In the six months that have passed since the U.S. Supreme Court handed down its ruling in Janus v. AFSCME, government unions have downplayed its impacts and pooh-poohed the notion that membership has dwindled.
Service Employees International Union Local 503 (SEIU 503), formerly the largest government union in Oregon, even told Marketplace in September 2018 that “…its membership is up — with new members outnumbering quitters 3 to 2.”
Fortunately, though, the union doesn’t have the luxury of being able to lie to the U.S. Department of Labor as it does to the media. Certain unions, including SEIU 503, are required to file an annual LM-2 report with the Department of Labor. In its 2017 report the union disclosed it had 51,291 members and 7,093 “fair-share” payers (non-union members still required to pay a portion of union dues prior to the Janus decision) as of Sept. 30, 2017.
This was the end of SEIU 503’s last fiscal year prior to Janus.
By this past December, however, SEIU 503 reported only 635 agency fee payers remaining.
These remaining fair-share members work in the private sector, where agency fees are still required if an employee chooses to leave his or her union.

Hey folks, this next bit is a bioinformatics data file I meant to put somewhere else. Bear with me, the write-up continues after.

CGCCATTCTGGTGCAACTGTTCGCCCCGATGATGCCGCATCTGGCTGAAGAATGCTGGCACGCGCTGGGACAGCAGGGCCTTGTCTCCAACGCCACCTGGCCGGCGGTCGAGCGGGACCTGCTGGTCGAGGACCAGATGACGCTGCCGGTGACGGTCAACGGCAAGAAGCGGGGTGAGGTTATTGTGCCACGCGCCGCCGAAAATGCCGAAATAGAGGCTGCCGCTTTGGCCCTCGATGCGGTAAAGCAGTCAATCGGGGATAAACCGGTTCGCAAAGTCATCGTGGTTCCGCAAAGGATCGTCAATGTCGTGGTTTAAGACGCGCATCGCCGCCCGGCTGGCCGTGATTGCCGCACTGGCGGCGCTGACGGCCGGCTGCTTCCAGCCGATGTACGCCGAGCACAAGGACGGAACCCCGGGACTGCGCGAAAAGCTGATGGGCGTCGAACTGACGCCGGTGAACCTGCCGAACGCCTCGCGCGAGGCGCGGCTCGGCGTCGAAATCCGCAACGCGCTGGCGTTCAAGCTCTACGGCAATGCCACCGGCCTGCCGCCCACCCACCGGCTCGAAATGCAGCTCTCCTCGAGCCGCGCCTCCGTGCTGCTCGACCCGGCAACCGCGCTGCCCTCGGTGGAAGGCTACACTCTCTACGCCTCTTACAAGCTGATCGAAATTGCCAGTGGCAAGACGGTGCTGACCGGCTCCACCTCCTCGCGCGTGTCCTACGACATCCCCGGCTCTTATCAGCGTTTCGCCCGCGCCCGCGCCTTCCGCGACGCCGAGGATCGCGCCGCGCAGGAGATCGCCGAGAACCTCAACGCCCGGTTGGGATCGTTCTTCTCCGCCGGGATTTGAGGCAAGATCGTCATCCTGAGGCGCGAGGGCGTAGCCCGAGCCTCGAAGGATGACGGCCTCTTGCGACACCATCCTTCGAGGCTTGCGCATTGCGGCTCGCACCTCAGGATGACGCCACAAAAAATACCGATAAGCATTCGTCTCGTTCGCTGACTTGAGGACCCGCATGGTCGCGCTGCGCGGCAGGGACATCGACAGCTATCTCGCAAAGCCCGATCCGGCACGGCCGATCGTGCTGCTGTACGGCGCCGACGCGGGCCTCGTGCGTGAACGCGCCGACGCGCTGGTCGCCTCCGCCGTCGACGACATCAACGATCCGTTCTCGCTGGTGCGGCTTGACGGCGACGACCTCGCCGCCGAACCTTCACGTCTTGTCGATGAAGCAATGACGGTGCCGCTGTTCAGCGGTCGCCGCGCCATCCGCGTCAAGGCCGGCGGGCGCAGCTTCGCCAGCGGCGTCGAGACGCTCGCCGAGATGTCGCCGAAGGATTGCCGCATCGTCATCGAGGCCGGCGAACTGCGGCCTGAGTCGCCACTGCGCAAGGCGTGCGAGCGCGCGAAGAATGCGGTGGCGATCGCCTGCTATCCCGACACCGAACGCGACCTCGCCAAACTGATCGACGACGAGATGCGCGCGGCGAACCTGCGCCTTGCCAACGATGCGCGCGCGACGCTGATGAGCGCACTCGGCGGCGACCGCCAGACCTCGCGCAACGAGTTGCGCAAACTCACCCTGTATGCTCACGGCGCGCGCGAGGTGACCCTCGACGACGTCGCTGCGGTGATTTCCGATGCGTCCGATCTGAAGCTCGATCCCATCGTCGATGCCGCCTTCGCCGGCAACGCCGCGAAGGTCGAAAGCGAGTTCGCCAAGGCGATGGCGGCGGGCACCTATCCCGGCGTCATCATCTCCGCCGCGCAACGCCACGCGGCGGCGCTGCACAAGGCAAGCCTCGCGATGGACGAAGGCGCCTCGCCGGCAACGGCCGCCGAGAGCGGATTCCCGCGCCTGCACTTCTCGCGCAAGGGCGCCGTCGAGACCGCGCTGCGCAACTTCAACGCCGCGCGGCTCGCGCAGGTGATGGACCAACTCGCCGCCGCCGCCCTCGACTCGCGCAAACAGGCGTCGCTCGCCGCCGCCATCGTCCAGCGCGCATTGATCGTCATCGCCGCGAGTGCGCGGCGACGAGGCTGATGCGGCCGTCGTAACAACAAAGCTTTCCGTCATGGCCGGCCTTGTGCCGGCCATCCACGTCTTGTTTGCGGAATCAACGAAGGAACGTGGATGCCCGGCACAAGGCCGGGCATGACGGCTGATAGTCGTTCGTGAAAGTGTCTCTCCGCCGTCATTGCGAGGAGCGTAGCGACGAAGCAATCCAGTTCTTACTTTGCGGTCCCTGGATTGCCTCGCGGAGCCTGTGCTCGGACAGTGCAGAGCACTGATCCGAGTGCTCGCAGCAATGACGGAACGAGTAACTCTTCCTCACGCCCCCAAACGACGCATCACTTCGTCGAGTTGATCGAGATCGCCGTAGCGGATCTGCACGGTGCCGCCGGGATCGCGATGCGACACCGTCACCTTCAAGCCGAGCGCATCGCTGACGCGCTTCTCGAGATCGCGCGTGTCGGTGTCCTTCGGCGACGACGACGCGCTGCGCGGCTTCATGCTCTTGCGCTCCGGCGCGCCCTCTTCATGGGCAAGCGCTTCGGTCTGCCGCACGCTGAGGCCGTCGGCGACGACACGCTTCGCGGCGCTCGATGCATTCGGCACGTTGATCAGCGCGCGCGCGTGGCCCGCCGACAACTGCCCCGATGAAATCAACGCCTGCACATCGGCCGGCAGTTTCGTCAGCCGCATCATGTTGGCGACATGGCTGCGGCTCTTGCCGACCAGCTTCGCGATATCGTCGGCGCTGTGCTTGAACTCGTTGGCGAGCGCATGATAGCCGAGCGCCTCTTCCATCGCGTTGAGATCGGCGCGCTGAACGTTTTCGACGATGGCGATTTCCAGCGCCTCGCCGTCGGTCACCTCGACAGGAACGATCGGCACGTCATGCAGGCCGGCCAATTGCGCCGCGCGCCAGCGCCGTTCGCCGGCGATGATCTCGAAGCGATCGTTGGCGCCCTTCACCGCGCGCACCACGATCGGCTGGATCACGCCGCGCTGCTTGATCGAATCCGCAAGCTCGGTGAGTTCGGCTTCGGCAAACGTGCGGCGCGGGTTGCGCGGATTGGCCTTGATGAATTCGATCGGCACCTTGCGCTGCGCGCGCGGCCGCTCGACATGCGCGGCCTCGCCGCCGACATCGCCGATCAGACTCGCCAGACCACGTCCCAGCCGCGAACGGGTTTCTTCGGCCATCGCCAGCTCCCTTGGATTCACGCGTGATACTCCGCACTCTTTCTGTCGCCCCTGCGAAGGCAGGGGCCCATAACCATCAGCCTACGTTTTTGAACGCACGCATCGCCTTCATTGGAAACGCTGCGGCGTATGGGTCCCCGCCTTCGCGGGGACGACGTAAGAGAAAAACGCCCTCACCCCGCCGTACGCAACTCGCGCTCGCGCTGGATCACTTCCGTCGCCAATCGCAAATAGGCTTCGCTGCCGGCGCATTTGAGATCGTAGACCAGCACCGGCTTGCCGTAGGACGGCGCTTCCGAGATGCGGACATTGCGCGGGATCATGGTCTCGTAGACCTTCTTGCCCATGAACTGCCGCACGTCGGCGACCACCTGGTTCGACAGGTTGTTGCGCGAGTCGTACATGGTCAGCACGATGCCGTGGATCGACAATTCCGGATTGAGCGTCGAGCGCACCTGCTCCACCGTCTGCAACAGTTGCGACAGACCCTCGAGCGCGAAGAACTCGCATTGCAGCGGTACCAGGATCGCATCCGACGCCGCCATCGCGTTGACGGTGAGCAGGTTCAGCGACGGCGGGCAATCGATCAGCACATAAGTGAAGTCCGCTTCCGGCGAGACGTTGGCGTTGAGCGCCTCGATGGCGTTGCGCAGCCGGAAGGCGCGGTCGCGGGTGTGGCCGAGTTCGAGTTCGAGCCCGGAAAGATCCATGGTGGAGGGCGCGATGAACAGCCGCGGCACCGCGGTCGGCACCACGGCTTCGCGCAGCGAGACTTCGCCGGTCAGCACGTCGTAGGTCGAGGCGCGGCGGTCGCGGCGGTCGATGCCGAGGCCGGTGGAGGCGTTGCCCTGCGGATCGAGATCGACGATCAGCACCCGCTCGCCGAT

What the 2018 report also shows is a 6,185-person decline in membership from 51,291 to 45,106.
The loss of agency fee-payers coupled with the decline in membership means the total number of employees financially supporting SEIU 503 dropped by 21.7 percent (12,463 workers), from 58,384 to 45,741, in the span of half a year.
According to Freedom Foundation Oregon Director Aaron Withe, it was expected to take a year or more to see that many defections. In an interview with OPB he stated, “We anticipate membership to be declining between 20 percent and 30 percent in the next 12 months.”
Data obtained from the state also show some Oregon agencies are seeing significant declines in union membership, as well. Two of these, the departments Revenue and Agriculture alone, have seen 48 percent declines in their membership.
Despite the union’s claims, the Freedom Foundation’s efforts are highly effective.
The numbers don’t lie, and SEIU 503-represented public employees are dissatisfied with the job their union is doing.
If the union really treated their members as it claims to, why would so many of them head for the exit the minute they got the chance?